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Locomotion High Quality


Conclusion: Deterioration of locomotion skills is a significant problem in persons with CP from an early age, documenting the need for life-long follow-up. The predictors above should be investigated in further clinical studies, searching for potential causal pathways.




locomotion



The Locomotion Research Laboratory is focused on enhancing our fundamental and clinical understanding of the mechanics, energetics, and control of bipedal locomotion in humans and other bipeds. We pursue these goals through an integration of experimental and computer modeling techniques.


Locomotion Providers implement different types of locomotion. The package supplies multiple Locomotion Providers: the Teleportation Provider, the Snap Turn Provider, the Continuous Turn Provider, and the Continuous Move Provider, all of which implement the LocomotionProvider abstract class. These are discussed in more detail in the sections below.


You can use the Character Controller Driver to drive the height of a Character Controller on the Rig upon locomotion events emitted by, for example, a Continuous Move Provider. This can allow for the capsule collider of the Rig (that is, the user) to be automatically resized when the user crouches down or stands up and tries to move with a joystick. This can be useful, together with other Collider objects, to constrain the user from moving forward unless their head would be lower than an obstacle, for instance.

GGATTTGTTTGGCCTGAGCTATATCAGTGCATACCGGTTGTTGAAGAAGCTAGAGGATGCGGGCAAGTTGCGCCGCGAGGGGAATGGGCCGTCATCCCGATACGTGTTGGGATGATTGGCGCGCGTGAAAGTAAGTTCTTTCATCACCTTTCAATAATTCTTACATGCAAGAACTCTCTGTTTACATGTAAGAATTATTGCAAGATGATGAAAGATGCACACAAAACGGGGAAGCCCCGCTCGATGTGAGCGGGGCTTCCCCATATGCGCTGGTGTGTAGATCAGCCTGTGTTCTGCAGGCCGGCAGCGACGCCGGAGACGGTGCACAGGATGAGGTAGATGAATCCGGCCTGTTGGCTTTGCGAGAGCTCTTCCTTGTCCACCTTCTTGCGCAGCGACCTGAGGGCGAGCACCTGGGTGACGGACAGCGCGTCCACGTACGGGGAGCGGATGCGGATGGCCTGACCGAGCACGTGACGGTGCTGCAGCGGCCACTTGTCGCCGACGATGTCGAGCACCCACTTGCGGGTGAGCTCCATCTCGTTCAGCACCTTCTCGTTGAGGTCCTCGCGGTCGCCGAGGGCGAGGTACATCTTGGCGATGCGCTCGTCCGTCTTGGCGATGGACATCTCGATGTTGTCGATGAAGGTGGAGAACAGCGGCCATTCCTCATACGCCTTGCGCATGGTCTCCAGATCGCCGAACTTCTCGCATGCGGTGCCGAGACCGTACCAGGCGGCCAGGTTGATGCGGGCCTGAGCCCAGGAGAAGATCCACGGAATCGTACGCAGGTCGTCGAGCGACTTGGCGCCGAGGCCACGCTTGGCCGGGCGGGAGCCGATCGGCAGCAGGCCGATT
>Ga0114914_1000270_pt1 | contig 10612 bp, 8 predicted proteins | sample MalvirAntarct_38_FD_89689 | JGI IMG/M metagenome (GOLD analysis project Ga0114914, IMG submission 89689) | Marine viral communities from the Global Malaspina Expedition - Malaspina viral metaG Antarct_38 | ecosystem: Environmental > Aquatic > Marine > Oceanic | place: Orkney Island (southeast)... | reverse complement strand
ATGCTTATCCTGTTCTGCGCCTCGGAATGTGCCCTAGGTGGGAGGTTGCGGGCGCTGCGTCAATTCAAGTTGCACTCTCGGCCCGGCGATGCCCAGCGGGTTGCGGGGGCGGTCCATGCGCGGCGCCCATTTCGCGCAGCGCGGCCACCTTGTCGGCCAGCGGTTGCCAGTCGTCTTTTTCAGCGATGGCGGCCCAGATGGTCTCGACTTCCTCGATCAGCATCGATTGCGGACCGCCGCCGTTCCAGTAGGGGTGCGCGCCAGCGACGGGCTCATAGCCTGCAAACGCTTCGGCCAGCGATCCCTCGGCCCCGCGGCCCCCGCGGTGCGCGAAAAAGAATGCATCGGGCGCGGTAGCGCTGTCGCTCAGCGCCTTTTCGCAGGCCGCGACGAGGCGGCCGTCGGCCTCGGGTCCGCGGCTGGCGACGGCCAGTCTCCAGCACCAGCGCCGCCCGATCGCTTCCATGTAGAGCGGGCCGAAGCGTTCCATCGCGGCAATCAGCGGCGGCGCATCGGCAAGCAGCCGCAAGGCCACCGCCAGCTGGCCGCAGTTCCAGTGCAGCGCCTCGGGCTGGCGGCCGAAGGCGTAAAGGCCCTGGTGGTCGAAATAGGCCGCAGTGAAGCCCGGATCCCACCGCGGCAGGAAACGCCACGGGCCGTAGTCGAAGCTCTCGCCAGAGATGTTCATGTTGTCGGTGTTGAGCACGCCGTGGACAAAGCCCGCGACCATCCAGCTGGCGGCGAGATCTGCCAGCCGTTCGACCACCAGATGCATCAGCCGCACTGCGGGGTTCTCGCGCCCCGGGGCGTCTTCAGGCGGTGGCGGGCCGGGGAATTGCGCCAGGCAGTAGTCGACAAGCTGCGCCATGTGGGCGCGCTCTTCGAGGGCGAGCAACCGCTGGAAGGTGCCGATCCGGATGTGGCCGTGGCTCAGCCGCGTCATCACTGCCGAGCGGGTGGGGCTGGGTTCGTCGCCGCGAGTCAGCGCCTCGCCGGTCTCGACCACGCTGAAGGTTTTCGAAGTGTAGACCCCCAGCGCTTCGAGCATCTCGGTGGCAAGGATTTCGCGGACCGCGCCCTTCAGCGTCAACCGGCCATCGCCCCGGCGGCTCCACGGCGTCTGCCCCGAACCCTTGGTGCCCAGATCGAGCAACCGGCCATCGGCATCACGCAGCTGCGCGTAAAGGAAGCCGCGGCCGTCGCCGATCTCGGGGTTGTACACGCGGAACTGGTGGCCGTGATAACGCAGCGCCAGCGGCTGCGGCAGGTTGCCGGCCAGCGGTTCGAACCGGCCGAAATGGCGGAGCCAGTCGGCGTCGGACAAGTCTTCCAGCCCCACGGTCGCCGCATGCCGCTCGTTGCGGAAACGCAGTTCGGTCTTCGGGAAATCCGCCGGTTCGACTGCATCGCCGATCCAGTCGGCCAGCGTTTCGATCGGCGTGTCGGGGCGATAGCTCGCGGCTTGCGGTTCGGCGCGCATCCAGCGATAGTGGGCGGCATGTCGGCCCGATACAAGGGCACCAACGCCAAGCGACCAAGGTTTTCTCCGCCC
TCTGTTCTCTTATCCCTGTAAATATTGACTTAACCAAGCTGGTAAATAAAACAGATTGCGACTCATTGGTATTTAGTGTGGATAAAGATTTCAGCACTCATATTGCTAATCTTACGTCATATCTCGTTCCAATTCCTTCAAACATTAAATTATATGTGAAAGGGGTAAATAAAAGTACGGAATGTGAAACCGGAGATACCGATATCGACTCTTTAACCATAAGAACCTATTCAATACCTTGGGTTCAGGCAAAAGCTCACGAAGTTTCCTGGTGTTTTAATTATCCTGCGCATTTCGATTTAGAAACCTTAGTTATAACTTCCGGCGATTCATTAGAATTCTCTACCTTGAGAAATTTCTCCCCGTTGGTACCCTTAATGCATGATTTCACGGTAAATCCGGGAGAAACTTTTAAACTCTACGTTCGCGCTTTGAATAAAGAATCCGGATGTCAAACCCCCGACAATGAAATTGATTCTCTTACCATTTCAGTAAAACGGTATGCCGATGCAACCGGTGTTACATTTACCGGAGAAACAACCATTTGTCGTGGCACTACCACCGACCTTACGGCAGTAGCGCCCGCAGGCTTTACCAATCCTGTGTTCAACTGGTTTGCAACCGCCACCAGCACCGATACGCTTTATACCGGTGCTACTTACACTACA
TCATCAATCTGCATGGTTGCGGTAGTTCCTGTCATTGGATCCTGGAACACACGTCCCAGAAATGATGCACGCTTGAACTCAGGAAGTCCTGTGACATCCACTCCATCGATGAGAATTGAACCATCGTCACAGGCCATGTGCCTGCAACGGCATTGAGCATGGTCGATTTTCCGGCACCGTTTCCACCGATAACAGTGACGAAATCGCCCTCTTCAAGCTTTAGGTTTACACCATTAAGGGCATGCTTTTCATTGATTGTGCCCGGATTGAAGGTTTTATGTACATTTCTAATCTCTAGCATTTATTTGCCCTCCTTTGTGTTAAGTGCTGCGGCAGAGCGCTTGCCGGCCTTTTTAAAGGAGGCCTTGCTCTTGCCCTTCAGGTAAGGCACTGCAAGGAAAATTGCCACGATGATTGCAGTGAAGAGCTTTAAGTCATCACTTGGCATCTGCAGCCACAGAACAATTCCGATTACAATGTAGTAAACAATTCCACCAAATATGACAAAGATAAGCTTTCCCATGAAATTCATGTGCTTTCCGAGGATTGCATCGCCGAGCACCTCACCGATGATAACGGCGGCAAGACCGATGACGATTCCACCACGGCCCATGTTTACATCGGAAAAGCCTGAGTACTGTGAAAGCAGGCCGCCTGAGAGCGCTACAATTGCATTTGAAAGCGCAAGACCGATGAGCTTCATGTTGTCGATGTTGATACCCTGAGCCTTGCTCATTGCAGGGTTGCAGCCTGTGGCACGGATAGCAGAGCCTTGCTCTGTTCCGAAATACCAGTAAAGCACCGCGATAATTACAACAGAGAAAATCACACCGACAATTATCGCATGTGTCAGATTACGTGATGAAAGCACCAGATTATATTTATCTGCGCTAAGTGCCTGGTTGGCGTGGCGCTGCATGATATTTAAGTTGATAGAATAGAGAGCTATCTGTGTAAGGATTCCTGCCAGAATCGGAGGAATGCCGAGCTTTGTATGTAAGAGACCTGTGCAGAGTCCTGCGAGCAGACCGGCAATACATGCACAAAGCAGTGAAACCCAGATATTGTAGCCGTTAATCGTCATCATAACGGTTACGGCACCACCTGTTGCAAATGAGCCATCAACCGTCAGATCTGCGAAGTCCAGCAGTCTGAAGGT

Abstract: Many inspirations for soft robotics are from the natural world, such as octopuses, snakes, and caterpillars. Here, we report a caterpillar-inspired, energy-efficient crawling robot with multiple crawling modes, enabled by joule heating of a patterned soft heater consisting of silver nanowire networks in a liquid crystal elastomer (LCE)-based thermal bimorph actuator. With patterned and distributed heaters and programmable heating, different temperature and hence curvature distribution are achieved, enabling bidirectional locomotion as a result of the friction competition between the front and rear end with the ground. The thermal bimorph behavior is studied to predict and optimize the local curvature of the robot under thermal stimuli. The bidirectional actuation modes, the crawling speed, and the capability of passing through obstacles with limited spacing are investigated by experiments and finite element analyses. The strategy of distributed and programmable heating and actuation with thermal responsive materials offers new capabilities for smart and multifunctional soft robots.


Anthony M. Pagano, Anthony M. Carnahan, Charles T. Robbins, Megan A. Owen, Tammy Batson, Nate Wagner, Amy Cutting, Nicole Nicassio-Hiskey, Amy Hash, Terrie M. Williams; Energetic costs of locomotion in bears: is plantigrade locomotion energetically economical?. J Exp Biol 15 June 2018; 221 (12): jeb175372. doi:


A plantigrade posture in which the heel makes contact with the ground during a step is considered to be an ancestral form of locomotion (Lovegrove and Haines, 2004). This posture has been shown to enhance locomotor economy while walking in humans, despite a reduced economy while running relative to digitigrade or unguligrade postures, which enable greater stride length and elastic storage (Carrier, 2016). Members of the family Ursidae represent the largest mammals to have retained a plantigrade posture (Brown and Yalden, 1973), which likely increases their dexterity for digging and climbing and enhances support for their large body mass (McLellan and Reiner, 1994), but may impose a reduced energetic economy during locomotion (Lovegrove and Haines, 2004; Shine et al., 2015).